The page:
Running from stress


Alyssa Alvarez, Sports Editor

From the time my dad put a basketball in my hands at the age of 3, I knew I had found my thing. I loved the sport.

At that young age, however, I was playing to impress my brother and my friends at school.

I have grown to look at basketball as an escape. When the pressures of school, friendships and parents begin to bear down on me, the pounding of the ball on the floor and the sound of it swishing through the net is one of the few constants in my life.

Physical activity can act as an outlet to tune out problems of the real world. Taking an hour or two a day to just focus on what one loves to do can release everyday stress.

Teenagers need to find that one activity or place that takes their mind off of everything. Participating in sports, aerobics or yoga not only provides the opportunity to exercise, and lets participants go to a place that relieves the stresses of day-to-day life.

Children, who heartily exercise for no less than 20 minutes three or more days a week, exhibited higher grades in a study by the American College of Sports Medicine. Those involved in less strenuous activities for 30 minutes over five days per week did not achieve the same improved grade results.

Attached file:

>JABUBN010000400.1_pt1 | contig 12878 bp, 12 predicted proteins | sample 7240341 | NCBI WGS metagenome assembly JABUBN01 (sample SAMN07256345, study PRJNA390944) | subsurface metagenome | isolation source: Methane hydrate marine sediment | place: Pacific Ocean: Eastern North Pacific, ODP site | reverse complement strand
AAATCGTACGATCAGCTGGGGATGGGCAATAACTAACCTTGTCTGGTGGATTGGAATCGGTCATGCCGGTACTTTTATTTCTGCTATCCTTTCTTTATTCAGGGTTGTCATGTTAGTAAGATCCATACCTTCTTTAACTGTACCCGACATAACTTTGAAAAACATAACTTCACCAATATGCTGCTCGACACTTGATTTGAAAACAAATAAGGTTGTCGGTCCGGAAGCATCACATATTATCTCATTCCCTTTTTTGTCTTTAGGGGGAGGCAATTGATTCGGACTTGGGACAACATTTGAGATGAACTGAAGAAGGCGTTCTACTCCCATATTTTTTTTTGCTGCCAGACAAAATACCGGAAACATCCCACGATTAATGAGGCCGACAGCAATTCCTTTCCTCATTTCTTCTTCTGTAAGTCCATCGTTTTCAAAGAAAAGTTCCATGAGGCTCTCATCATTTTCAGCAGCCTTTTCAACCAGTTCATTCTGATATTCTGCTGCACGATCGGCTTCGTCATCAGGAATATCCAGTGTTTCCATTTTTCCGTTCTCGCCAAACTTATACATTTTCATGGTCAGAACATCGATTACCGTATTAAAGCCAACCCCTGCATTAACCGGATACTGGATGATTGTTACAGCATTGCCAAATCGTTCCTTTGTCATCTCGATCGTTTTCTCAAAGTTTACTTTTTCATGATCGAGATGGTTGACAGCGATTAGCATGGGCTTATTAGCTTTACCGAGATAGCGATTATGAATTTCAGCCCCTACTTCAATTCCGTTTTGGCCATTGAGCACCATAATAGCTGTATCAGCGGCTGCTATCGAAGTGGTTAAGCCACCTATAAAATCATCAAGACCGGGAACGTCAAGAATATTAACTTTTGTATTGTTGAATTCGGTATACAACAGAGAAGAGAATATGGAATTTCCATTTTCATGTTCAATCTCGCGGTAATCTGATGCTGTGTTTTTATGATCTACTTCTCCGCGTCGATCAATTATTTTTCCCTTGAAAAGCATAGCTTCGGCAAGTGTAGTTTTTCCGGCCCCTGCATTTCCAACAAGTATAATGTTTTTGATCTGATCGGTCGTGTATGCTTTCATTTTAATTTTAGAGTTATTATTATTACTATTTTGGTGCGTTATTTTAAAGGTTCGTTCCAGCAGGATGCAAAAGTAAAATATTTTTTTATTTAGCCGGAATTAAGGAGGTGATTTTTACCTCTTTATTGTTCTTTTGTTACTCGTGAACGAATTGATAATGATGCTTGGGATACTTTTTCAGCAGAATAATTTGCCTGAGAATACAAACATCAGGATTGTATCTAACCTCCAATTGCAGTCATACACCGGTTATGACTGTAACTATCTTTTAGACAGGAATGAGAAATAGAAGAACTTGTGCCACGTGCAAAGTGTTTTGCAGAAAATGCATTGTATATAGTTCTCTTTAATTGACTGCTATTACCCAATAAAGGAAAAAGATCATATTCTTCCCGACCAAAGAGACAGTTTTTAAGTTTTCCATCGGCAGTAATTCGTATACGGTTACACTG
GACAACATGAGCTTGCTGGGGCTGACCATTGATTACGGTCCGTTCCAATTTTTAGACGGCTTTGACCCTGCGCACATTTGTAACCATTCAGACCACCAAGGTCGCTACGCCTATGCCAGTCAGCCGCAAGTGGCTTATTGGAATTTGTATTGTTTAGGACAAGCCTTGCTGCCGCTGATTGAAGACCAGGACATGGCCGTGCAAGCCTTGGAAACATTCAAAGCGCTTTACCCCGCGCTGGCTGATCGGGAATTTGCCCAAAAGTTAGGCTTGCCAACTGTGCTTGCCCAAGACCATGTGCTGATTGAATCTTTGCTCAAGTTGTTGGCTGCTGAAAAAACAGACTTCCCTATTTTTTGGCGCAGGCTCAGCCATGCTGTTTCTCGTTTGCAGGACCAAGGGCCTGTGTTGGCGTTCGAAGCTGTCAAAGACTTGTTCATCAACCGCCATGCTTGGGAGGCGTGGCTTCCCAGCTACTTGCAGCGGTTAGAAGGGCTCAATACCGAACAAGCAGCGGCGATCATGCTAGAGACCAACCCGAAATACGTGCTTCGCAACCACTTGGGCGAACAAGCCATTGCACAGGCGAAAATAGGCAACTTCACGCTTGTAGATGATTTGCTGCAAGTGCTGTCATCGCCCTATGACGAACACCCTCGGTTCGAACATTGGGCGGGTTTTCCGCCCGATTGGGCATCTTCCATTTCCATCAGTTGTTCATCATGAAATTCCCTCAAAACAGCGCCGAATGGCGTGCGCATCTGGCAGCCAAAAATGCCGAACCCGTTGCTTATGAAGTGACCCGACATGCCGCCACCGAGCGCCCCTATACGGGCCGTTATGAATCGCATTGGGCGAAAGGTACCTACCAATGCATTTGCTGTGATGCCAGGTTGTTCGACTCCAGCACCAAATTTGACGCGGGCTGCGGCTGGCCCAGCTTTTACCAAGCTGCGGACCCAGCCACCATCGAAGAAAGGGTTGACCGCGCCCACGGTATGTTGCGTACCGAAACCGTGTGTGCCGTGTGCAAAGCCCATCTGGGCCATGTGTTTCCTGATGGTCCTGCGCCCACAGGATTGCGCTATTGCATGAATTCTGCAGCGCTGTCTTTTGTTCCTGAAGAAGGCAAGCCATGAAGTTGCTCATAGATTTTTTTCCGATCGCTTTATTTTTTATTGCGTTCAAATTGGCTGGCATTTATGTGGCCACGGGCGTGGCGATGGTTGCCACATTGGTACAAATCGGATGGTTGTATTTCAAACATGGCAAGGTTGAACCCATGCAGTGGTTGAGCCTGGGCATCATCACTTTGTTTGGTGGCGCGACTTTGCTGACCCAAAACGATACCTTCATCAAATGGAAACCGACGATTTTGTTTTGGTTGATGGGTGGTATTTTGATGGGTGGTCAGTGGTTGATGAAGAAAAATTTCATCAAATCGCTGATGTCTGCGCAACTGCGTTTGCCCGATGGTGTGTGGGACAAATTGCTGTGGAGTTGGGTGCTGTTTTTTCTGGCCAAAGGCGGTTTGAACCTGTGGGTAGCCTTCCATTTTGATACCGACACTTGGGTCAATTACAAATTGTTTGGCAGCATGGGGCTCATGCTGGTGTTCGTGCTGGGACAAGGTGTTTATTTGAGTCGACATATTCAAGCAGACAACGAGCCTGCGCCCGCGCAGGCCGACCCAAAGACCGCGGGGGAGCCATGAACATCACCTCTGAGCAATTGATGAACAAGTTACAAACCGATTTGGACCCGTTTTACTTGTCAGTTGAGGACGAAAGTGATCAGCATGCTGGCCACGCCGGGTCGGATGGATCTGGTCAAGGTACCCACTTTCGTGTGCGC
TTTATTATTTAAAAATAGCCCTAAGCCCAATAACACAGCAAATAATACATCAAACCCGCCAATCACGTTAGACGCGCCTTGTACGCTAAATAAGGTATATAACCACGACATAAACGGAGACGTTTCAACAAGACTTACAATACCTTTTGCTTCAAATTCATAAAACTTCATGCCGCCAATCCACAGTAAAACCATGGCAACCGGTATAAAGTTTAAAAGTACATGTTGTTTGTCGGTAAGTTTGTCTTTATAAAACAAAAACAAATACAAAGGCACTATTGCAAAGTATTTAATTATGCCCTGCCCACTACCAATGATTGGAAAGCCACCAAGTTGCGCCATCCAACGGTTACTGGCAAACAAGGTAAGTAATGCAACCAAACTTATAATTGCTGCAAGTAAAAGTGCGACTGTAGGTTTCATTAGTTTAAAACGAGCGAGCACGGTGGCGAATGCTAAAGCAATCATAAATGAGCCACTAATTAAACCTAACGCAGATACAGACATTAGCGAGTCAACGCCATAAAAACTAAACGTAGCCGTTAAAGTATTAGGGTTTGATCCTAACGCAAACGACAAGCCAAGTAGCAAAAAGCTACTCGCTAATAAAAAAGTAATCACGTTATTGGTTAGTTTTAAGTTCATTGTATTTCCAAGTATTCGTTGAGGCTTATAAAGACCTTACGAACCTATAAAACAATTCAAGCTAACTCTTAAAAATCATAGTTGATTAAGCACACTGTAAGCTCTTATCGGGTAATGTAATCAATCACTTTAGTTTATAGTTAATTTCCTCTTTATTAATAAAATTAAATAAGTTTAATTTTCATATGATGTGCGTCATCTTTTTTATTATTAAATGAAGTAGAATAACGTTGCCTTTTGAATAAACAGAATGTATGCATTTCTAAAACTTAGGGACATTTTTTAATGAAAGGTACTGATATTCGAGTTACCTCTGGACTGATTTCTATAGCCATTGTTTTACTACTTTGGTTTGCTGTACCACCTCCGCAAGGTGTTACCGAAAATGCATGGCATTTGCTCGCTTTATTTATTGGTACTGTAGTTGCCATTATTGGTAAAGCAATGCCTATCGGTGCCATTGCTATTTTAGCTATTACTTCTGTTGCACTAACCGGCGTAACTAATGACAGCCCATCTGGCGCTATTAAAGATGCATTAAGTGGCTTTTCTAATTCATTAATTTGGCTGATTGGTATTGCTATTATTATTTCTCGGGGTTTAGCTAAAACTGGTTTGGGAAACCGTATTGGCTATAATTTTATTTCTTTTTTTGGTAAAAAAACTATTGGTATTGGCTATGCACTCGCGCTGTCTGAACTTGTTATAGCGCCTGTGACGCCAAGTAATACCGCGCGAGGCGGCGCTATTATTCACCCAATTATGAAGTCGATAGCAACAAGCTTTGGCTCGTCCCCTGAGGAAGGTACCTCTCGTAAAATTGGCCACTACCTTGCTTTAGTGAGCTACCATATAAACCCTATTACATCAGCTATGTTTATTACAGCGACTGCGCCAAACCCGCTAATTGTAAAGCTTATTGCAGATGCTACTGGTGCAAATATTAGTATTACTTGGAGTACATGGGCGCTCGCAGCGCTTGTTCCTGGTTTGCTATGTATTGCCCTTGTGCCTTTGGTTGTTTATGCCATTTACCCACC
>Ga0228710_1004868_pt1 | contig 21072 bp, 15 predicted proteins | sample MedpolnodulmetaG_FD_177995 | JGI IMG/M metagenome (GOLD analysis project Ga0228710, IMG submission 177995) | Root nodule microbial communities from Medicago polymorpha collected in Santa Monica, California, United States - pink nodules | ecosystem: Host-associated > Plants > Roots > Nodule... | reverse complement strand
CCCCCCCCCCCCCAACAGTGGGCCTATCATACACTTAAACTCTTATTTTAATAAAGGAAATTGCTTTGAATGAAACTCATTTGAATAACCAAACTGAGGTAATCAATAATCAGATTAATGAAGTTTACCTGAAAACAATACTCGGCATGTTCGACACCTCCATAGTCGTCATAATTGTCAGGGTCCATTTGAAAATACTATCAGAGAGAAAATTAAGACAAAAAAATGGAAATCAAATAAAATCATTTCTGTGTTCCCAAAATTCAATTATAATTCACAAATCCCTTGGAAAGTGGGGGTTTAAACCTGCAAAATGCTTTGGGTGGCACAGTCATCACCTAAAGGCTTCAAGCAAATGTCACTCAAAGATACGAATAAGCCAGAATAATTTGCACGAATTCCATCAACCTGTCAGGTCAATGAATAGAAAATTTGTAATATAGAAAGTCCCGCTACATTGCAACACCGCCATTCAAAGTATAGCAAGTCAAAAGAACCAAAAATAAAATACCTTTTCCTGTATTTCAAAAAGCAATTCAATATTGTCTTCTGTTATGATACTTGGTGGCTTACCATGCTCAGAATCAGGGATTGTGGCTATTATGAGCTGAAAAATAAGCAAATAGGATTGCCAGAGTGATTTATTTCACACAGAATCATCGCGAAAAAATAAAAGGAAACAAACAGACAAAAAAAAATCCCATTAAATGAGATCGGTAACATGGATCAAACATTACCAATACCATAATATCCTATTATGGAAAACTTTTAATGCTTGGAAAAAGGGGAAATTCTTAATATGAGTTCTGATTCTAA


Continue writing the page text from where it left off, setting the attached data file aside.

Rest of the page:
Sitting in a classroom for seven hours every day, five days a week can become too much of a routine for some teens. Activities break up the blandness of doing the same thing every day. We all need the chance to look forward to a Tuesday dance class or Friday gym workout.

At the same time, competitive activities and sports can cause even more anxiety and stress. The enjoyment of an adolescent’s’ passion can be taken away by the pressure placed them by others and themselves, so competitive may not always be the best outlet for everyone.

It is important we all to find something we love to do, but also have fun. Basketball gives me a getaway when everything else is not working out.